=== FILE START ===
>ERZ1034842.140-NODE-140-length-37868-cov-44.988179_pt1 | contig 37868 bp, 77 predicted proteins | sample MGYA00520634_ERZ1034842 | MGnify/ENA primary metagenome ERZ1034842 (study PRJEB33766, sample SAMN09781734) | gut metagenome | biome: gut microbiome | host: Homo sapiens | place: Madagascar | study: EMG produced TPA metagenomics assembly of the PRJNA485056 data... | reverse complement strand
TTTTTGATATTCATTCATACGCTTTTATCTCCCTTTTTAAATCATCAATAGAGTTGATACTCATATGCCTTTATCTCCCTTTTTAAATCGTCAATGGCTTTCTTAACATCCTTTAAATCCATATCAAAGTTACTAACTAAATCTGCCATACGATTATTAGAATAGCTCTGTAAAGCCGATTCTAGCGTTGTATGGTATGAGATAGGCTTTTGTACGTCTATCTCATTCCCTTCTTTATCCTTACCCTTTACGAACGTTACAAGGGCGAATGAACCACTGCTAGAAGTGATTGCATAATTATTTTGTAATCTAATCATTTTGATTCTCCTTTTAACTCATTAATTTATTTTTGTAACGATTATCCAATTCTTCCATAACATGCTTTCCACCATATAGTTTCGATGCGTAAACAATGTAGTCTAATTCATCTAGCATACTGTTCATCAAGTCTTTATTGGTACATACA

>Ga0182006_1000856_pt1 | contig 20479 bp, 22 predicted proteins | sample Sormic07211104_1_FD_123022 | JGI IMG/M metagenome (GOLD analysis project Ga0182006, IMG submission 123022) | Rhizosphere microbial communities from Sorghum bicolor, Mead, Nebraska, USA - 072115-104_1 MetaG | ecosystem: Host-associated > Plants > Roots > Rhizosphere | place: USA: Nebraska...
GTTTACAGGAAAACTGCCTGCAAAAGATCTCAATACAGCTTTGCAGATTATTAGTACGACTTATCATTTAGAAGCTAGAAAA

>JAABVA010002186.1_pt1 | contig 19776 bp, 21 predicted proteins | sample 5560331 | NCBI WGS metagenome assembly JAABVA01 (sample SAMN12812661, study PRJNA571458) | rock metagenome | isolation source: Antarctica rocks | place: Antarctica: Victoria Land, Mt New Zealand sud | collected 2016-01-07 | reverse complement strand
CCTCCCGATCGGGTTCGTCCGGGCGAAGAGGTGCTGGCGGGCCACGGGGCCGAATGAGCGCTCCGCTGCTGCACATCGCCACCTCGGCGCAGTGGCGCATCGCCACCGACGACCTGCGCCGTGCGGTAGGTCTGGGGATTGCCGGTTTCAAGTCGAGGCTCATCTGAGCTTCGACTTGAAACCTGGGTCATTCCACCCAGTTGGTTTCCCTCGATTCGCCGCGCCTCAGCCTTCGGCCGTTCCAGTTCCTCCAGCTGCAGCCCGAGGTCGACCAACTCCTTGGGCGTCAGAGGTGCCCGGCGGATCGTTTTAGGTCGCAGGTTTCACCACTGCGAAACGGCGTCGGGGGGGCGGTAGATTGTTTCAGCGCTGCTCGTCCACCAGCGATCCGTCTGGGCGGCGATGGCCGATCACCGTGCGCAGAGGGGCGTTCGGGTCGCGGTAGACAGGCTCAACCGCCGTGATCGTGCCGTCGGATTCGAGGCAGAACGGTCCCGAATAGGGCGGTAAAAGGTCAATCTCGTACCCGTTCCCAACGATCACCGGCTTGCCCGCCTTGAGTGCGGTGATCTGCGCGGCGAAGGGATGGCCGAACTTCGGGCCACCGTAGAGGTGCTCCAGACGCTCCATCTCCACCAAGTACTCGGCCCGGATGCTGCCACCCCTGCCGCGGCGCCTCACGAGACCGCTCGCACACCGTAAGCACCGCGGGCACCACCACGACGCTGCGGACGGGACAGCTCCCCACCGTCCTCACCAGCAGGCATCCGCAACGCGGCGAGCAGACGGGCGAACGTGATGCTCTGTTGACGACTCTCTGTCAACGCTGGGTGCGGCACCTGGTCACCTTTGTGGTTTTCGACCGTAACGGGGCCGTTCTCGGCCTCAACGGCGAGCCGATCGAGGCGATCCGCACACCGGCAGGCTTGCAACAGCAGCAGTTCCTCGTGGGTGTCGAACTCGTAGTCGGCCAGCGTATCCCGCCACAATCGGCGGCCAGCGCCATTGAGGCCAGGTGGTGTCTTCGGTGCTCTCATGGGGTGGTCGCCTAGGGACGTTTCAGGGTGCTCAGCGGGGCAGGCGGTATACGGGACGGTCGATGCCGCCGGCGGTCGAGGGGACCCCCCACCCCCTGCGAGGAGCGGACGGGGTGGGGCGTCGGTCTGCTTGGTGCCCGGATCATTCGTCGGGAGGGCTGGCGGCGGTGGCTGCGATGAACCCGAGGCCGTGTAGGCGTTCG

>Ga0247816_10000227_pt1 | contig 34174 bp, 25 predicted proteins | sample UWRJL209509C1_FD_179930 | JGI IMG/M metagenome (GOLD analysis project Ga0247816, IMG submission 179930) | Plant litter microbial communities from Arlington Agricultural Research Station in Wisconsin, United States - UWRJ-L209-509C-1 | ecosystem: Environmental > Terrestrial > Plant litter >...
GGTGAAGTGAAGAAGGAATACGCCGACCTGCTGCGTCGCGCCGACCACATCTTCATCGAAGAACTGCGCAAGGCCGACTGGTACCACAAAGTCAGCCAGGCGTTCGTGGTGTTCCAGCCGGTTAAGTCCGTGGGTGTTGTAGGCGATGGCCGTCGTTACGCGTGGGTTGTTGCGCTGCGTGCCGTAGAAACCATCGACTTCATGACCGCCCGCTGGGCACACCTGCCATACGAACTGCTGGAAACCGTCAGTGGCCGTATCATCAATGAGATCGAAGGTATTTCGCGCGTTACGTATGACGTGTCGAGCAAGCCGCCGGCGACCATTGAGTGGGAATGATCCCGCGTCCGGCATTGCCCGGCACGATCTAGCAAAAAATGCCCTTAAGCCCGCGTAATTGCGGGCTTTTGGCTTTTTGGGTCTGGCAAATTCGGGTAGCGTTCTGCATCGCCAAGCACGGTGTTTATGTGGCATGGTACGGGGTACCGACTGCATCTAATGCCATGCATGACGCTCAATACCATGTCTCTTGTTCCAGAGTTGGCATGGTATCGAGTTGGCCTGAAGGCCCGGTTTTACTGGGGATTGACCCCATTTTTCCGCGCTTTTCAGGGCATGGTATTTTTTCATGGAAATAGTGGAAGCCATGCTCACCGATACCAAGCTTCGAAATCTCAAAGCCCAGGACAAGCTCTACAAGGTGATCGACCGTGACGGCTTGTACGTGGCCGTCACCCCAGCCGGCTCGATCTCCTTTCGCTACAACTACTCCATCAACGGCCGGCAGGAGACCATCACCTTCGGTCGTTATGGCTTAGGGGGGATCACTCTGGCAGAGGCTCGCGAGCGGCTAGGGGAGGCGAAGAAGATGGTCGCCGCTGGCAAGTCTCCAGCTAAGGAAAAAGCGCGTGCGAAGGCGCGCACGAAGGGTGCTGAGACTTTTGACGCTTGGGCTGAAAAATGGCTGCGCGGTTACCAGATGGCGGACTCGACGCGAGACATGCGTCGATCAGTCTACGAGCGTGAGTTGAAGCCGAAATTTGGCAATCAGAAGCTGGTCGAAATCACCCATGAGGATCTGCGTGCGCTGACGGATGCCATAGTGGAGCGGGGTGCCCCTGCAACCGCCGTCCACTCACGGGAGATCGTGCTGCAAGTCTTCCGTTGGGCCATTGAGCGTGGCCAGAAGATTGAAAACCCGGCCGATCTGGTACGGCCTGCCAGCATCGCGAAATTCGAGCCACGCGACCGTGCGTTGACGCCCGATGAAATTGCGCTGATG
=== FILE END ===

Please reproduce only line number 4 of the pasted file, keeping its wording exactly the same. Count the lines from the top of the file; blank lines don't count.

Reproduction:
GTTTACAGGAAAACTGCCTGCAAAAGATCTCAATACAGCTTTGCAGATTATTAGTACGACTTATCATTTAGAAGCTAGAAAA